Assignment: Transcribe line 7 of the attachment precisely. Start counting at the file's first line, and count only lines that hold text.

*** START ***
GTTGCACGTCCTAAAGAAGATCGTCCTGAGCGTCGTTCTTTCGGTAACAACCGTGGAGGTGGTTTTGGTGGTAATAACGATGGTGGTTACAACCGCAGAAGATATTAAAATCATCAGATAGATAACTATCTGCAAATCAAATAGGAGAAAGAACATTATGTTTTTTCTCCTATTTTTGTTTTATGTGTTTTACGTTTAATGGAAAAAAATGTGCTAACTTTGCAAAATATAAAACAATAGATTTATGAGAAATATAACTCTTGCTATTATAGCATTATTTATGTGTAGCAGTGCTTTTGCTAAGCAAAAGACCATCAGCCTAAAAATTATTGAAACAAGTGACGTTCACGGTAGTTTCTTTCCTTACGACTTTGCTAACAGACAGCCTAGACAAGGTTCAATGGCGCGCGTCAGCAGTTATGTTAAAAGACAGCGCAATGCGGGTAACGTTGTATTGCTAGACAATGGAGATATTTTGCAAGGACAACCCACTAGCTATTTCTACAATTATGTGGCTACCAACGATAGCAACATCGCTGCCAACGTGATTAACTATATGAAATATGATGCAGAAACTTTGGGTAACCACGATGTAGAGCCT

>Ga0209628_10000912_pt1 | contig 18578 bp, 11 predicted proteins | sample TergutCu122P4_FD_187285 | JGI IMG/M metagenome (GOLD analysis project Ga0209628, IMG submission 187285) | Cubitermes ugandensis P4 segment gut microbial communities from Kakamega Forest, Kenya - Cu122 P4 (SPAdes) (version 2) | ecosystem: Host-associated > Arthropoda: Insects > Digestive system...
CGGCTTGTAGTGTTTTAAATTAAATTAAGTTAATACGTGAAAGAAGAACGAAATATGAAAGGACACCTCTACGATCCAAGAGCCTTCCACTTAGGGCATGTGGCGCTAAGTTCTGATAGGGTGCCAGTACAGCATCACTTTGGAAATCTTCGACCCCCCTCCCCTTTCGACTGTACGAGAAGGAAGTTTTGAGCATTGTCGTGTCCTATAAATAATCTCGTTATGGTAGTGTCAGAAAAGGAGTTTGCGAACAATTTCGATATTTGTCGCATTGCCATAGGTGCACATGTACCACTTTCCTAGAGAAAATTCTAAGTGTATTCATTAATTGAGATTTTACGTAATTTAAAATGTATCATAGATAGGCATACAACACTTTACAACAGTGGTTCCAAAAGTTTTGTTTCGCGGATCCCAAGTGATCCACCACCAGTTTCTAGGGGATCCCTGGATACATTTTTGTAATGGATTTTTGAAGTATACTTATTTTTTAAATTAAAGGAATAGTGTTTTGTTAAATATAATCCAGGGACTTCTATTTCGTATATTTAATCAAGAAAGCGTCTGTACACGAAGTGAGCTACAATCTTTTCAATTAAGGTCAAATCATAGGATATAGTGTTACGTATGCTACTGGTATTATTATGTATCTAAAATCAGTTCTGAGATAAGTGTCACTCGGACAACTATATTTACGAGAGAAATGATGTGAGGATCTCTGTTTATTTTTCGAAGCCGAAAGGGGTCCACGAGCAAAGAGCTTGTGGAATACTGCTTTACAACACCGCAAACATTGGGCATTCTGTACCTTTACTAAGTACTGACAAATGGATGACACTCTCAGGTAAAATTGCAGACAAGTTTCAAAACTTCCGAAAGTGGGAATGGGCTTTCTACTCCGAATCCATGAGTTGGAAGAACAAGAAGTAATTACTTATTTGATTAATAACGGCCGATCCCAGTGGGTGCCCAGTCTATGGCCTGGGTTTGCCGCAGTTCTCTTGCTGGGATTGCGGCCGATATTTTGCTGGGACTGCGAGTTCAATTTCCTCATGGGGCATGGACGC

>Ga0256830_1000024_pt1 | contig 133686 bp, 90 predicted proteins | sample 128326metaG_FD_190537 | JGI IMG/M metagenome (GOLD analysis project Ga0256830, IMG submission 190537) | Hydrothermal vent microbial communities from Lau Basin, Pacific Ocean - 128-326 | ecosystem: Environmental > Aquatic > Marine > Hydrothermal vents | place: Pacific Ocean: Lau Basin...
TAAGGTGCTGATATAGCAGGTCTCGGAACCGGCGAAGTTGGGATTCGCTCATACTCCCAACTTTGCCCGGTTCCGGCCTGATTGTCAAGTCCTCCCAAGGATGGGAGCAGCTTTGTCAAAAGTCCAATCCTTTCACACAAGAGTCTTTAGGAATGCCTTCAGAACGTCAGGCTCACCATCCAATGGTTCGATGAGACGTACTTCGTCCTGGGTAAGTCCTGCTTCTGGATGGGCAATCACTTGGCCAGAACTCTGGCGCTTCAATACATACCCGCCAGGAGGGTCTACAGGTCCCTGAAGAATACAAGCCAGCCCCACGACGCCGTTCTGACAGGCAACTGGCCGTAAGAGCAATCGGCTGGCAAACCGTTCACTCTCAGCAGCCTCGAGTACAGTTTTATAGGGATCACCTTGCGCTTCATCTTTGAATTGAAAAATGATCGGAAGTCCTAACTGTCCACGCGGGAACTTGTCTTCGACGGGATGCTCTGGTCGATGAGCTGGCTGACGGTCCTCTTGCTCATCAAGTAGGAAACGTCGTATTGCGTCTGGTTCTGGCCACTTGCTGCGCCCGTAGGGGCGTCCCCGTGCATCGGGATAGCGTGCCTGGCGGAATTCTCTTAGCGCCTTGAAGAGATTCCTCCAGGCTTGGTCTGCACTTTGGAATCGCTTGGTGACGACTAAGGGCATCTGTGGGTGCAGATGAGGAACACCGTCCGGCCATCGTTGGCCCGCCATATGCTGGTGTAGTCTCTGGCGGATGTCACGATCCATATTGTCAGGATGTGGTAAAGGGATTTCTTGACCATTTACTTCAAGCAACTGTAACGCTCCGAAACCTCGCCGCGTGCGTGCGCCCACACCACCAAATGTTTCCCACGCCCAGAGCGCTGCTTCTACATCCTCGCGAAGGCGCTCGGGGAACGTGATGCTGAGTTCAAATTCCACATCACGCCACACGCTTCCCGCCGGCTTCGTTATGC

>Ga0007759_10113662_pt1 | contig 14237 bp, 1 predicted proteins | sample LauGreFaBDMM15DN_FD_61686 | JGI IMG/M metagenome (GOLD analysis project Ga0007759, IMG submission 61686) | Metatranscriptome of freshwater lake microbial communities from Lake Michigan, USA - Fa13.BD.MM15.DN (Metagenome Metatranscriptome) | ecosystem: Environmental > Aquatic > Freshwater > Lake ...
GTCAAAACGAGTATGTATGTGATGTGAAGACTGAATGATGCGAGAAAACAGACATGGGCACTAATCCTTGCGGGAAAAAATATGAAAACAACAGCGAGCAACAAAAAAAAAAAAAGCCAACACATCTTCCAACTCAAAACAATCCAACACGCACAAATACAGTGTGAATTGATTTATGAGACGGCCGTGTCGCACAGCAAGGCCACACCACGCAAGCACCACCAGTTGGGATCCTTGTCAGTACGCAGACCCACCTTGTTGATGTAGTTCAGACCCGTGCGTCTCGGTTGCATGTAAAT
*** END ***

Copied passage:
GTCAAAACGAGTATGTATGTGATGTGAAGACTGAATGATGCGAGAAAACAGACATGGGCACTAATCCTTGCGGGAAAAAATATGAAAACAACAGCGAGCAACAAAAAAAAAAAAAGCCAACACATCTTCCAACTCAAAACAATCCAACACGCACAAATACAGTGTGAATTGATTTATGAGACGGCCGTGTCGCACAGCAAGGCCACACCACGCAAGCACCACCAGTTGGGATCCTTGTCAGTACGCAGACCCACCTTGTTGATGTAGTTCAGACCCGTGCGTCTCGGTTGCATGTAAAT